Friday, July 15, 2016

Et tu, Rabbi Akiva? (Bava Kama 41b)

In the Daf Yomi (41b) we read the following: Shimon HaAmasoni (some say Nehemiyah HaAmasoni) would (expansively) interpret all the occurrences of the word 'et' (direct object indicator; also means "with") in the Torah. When he came to the verse, "Be in awe 'et' G-d",  he withdrew (from his interpretive activity regarding the word 'et'). His students said to him, "Master, what will become of all the other instances of 'et' which you interpreted"? He replied, just as I received reward for the act of (expansively) interpreting, so I shall receive reward for withdrawing from interpreting.... (and things stayed that way) until Rabbi Akiva came and taught, "Be in awe 'et' G-d" comes to include the Sages (as objects of awe).

From the Daf Yomi shiur of Rav Shalom Rosner (errors and omissions are mine): If Rabbi Akiva could figure out how to interpret this 'et', (and was not overly bothered by associating something with Hashem), then why was Nehemiyah HaAmasoni, master interpreter of 'et', not able to come up with this acceptable interpretation? The answer: (quoting in the name of Rav Gifter Zt"l of the Telz Yeshiva in Cleveland): Rabbi Akiva had something that Nehemiyah HaAmasoni did not have - he had Nehemiyah HaAmasoni! Someone so devoted to truth that he was willing to throw away his life's work for its sake.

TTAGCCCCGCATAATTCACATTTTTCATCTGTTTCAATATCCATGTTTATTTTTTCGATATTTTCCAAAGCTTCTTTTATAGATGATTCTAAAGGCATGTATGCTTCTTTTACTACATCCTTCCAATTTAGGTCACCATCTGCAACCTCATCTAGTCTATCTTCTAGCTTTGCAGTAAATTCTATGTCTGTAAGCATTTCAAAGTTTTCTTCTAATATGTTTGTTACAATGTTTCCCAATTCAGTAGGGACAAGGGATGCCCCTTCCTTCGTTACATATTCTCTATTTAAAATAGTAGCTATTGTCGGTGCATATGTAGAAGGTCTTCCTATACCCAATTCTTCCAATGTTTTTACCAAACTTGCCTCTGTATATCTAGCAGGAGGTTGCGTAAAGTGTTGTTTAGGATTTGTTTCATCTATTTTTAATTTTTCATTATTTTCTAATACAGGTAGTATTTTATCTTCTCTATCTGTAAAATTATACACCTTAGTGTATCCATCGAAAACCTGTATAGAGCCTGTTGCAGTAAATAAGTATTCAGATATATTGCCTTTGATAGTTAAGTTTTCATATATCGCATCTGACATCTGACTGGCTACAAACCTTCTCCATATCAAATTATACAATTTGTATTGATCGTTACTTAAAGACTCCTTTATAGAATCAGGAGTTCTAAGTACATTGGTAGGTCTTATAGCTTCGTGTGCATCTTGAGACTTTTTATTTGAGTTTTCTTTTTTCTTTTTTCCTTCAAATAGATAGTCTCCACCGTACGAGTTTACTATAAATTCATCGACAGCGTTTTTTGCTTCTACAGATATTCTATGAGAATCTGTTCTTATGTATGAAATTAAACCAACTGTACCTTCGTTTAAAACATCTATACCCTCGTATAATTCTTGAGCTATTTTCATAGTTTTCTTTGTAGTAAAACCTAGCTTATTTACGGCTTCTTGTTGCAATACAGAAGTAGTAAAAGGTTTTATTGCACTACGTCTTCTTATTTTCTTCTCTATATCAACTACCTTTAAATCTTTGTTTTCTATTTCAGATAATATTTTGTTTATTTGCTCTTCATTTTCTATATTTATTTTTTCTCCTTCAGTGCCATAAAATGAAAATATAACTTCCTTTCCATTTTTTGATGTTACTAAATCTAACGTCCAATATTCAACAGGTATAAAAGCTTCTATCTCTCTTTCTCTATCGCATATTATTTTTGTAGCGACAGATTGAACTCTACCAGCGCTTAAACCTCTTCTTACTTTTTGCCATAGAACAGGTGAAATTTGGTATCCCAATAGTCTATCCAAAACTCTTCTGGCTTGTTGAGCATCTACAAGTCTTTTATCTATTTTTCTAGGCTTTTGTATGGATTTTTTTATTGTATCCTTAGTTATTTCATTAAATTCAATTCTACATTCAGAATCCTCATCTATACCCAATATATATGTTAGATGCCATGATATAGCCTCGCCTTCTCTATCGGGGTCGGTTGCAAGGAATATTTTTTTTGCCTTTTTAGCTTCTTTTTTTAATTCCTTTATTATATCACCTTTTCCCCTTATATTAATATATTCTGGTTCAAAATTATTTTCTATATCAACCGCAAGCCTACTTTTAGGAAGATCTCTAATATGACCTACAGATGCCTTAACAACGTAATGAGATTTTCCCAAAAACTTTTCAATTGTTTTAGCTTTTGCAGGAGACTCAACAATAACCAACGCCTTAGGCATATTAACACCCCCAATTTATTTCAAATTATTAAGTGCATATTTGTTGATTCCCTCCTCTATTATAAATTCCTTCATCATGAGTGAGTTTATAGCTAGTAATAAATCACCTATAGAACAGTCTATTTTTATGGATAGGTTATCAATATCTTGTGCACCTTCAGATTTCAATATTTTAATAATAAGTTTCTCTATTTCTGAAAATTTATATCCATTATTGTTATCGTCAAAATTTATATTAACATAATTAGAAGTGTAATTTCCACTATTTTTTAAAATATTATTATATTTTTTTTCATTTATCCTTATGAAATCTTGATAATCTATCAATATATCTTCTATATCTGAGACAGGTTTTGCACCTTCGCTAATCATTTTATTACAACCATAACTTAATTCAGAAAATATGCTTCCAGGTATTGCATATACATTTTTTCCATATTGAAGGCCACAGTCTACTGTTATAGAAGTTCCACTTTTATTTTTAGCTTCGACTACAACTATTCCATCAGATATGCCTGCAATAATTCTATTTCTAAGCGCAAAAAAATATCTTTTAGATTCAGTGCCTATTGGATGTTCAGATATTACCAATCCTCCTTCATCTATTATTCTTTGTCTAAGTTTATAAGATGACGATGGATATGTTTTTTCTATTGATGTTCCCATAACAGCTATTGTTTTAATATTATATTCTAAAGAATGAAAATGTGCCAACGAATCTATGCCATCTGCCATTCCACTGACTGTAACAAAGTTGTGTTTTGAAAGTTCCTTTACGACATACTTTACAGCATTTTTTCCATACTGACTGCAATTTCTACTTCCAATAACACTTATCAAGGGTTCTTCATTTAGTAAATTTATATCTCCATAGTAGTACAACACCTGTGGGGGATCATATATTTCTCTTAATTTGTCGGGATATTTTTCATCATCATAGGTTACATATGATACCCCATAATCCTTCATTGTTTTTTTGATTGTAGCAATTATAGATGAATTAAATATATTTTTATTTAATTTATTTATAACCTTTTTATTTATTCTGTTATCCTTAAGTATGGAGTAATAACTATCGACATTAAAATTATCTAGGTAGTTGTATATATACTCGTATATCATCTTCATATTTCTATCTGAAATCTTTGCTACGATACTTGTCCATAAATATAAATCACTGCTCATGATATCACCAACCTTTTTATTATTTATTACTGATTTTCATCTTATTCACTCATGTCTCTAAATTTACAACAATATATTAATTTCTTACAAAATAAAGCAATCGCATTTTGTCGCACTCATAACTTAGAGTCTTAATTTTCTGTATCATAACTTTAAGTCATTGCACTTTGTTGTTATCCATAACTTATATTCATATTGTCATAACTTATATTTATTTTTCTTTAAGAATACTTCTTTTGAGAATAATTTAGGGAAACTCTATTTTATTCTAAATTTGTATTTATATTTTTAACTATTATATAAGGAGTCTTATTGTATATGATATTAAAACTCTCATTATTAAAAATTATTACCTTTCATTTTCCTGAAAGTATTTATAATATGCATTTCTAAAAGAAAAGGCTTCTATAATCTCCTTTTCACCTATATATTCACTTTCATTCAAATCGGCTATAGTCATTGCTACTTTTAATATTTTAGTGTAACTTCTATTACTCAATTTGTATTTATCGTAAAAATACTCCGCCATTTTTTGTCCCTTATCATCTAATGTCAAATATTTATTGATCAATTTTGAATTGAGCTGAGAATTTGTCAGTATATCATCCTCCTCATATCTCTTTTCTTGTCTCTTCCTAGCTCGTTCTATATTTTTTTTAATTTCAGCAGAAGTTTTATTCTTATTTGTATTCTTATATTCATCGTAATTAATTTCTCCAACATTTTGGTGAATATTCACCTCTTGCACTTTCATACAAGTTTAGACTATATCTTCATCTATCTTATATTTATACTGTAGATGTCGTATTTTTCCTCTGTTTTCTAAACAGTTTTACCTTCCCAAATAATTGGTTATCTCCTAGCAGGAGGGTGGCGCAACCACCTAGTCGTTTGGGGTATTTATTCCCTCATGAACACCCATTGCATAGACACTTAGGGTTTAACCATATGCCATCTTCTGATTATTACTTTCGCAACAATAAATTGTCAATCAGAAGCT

This beautiful understanding inspired me to look for something deeper, and here's what strikes me: Derishah is expansive interpretation, the very purpose of human life as understood from a Torah perspective, because everywhere we come up with new interpretations (which pass muster with our peers), we are bringing about the manifestation of divine will, wisdom and, therefore, presence, in a previously untouched part of the universe. But expansiveness, conquest - that is our nature as finite creatures whose urge is to break out of our bonds of finitude and limited capability. We do that in the material world, to both great profit and great destruction, and we certainly can and do do that in the abstract and spiritual worlds, to the same results.